In the year 2000, Heinz sold over 10 million bottles of green ketchup. Green. A colour typically associated more with mould than delicious condiments. That year – in which Heinz Squirt Blastin’ Green ketchup made the company $23 million in sales in the first seven months of its run – proved something to marketers. Colour matters.
So much so, that for a brief period, consumers went wild for this slime green ketchup, which didn’t taste any different than regular old red ketchup, by the way.
The success of Heinz’s product relied on its marketing. Kids were the target demographic, and the ketchup resembled the green slime that had become popular during that time.
While love for green ketchup has faded, marketers still keep a keen eye on colour in their campaigns and products, and you should too.
Colour psychology, a field of study many marketers use to their advantage, states that different colours elicit different feelings and actions from people. Some colours, for example, can encourage creativity, while others promote trust in a brand.
This means that choosing the right shade for your logo, company website, signage and social posts can be vital to the success of your marketing. According to a study conducted by the Seoul International Color Expo, 93% of buyers focus on visual appearance when buying a product, and almost 85% said colour was a primary reason they made a purchase.
Colours and their meanings:
This colour creates a sense of urgency and encourages appetite. It’s often used by fast-food chains. Red has been shown to raise blood pressure and heart rate, so it’s associated with excitement, movement and passion. It’s great for call-to-action buttons, for example.
Famous red logo: McDonalds
Green makes people feel tranquil and at peace. It’s associated with health, power, and nature, and is often used to promote environmental issues or to relax customers. It’s a popular colour for clean energy companies, banks and spas.
Famous green logo: Starbucks
If you look at your shampoo bottle, you’ll probably find a purple hue somewhere. This colour is associated with royalty, wisdom and respect, and stimulates creativity and problem-solving. It also brings to mind luxury, indulgence and exceptional quality, which is why you’ll often see it in beauty and anti-aging products.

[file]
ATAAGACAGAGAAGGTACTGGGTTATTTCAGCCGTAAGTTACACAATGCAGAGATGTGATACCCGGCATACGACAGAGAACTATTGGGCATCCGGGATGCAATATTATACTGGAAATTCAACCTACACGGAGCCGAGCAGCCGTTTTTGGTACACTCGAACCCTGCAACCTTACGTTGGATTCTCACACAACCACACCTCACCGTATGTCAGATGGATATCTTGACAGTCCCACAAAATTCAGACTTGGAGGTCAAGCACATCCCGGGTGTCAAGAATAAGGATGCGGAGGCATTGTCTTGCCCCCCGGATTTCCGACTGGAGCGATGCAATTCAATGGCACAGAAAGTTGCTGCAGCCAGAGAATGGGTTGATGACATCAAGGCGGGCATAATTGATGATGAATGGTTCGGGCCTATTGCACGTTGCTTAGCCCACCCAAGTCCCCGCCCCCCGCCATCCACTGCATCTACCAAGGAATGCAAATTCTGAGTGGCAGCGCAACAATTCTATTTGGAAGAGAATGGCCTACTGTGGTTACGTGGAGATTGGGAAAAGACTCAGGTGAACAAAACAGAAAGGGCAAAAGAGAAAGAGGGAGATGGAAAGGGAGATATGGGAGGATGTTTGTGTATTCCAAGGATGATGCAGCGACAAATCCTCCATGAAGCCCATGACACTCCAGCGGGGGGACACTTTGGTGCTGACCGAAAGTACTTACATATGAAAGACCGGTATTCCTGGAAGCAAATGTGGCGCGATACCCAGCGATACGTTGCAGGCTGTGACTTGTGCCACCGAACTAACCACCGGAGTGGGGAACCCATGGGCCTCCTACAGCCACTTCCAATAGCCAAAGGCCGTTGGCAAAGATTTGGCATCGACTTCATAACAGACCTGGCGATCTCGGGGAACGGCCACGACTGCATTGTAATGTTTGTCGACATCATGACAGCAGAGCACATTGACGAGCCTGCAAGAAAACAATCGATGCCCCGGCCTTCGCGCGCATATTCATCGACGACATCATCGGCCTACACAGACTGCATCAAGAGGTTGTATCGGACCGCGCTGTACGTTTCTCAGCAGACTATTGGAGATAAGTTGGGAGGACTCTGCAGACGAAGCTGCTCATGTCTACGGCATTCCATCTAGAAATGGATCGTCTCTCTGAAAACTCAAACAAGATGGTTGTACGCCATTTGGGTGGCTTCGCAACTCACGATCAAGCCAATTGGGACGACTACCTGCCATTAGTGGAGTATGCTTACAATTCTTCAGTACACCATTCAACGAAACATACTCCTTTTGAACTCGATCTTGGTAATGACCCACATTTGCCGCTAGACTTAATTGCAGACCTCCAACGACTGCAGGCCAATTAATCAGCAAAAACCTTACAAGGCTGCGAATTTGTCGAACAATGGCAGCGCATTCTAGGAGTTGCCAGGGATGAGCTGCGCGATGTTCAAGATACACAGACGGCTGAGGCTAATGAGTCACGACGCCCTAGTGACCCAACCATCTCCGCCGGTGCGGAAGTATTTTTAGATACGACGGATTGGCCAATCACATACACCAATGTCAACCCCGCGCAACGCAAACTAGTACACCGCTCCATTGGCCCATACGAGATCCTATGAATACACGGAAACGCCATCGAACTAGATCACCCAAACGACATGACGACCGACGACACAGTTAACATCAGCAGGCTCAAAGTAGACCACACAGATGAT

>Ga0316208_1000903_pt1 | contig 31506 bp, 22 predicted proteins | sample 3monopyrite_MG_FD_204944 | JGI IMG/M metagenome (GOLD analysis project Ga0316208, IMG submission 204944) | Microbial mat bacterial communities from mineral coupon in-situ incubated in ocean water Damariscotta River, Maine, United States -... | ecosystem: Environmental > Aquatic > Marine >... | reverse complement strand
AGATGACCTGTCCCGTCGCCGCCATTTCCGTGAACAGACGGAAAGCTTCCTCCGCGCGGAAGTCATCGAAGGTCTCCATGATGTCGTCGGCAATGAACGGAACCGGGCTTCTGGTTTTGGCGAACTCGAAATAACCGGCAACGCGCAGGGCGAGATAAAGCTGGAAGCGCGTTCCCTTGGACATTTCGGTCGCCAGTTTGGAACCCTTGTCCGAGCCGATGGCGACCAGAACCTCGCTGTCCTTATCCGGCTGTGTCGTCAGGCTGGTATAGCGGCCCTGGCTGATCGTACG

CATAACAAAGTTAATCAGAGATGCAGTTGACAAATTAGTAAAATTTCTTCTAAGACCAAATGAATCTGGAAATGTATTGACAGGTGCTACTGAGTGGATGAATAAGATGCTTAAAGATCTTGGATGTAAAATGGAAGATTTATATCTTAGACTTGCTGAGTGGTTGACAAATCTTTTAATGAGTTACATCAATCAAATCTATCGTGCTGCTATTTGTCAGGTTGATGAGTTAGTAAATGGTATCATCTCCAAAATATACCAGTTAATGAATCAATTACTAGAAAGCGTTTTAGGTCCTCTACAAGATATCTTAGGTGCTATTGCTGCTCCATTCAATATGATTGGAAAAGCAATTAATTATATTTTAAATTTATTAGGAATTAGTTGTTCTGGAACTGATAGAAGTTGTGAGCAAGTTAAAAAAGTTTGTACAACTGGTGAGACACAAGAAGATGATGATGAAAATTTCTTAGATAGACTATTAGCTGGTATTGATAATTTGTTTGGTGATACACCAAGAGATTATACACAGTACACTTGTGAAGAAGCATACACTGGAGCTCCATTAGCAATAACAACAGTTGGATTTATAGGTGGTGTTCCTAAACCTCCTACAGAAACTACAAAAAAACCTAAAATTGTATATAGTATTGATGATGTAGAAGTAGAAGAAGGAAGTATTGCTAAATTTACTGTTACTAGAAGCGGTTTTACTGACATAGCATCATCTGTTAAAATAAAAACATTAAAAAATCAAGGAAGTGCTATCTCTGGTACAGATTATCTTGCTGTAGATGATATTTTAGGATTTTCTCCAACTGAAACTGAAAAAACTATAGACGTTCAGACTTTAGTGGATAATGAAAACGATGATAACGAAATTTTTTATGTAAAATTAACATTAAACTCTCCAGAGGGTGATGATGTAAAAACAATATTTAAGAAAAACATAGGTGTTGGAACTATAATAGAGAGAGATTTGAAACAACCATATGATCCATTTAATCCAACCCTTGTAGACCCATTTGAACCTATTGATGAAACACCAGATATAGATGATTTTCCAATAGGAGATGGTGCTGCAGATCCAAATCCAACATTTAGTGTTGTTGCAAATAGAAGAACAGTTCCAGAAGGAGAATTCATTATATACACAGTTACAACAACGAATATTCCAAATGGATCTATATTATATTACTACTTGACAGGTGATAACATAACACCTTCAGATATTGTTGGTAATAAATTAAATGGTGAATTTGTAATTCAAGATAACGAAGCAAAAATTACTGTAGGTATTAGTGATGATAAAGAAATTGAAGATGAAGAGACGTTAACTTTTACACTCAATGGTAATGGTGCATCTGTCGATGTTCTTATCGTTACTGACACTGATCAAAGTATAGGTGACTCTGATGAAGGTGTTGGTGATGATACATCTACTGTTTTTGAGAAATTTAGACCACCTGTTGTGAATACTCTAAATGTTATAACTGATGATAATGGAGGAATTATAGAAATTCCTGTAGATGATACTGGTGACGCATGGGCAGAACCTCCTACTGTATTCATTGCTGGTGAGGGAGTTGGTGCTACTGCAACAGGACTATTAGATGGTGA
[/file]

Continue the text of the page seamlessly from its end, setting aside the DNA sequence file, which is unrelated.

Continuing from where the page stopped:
Famous purple logo: Hallmark
While blue is often associated with masculinity, it’s not only used to target the male demographic. This colour is linked to peace, tranquility, water, and reliability. It can stimulate productivity and is also known to curb appetite, which is why it’s not a popular colour choice for restaurant logos. Blue conveys a sense of security and is often used by conservative brands aiming to promote consumer trust.
Famous blue logo: Honda
Don’t underestimate this shade. While pink is often associated with femininity, it’s more than just a colour for girls. When used boldly with white or bright colours, pink can be edgy. It symbolizes youth, fun, energy and confidence. When used subtly, with dark colours and a traditional font, it can be seen as seductive, sophisticated and calming.
While a ‘pink is for girls’ mentality still exists, the use of this hue in the breast cancer awareness campaign means it also symbolizes strength and unity.
Famous pink logo: Victoria’s Secret
Orange is a cheerful colour used to promote optimism. Orange in marketing has been used to symbolize adventure, excitement, and vitality.
Famous Orange logo: Harley Davidson
Like Orange, yellow is also cheerful and optimistic. Yellow is linked to happiness, excitement, and creativity. It’s often used to connect with a younger demographic.
Famous Yellow logo: Snapchat
Colours to use with caution
Choosing the right colour for your company can be tricky. Depending on the message you’re trying to send, and the demographic you’re trying to reach, you may want to be careful with the following shades:
Yellow is my favourite colour. It always has been. It reminds me of the sun and makes me happy. But apparently it’s also known for making babies cry.
Orange can trigger a sense of caution in some customers (think safety cones), which may mean less spending. With that said, it’s important to note that this colour can also create a sense of anxiety that can draw in impulsive buyers and window shoppers, so orange may actually work well for some retail locations.
Used sparingly, black can bring to mind a feeling of authority, power, stability, confidence, and strength. But if this colour is overused, it becomes overwhelming.
Try not to overuse this colour, because too much gray can lead to feelings of depression. When used correctly, though, grey can convey a sense of practicality, maturity, and solidarity. If your demographic is older, for example, there may be room for this shade in your colour scheme.
The final word
Colour psychology should never be overlooked when creating your company’s brand. The wrong shades – like too much grey – can alienate your audience and have a detrimental effect on your marketing. The right colours – like green when trying to reach a clean energy consumer, or red when trying to encourage appetite – can actually help with conversion rates.